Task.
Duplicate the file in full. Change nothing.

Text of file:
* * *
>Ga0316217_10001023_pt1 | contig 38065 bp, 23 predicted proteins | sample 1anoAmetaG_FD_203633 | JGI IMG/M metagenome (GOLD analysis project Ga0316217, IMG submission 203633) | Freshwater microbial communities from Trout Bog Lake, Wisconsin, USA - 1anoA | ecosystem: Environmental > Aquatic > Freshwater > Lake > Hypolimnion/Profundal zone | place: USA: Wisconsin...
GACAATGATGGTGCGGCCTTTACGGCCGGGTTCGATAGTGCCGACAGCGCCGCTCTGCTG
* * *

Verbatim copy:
>Ga0316217_10001023_pt1 | contig 38065 bp, 23 predicted proteins | sample 1anoAmetaG_FD_203633 | JGI IMG/M metagenome (GOLD analysis project Ga0316217, IMG submission 203633) | Freshwater microbial communities from Trout Bog Lake, Wisconsin, USA - 1anoA | ecosystem: Environmental > Aquatic > Freshwater > Lake > Hypolimnion/Profundal zone | place: USA: Wisconsin...
GACAATGATGGTGCGGCCTTTACGGCCGGGTTCGATAGTGCCGACAGCGCCGCTCTGCTG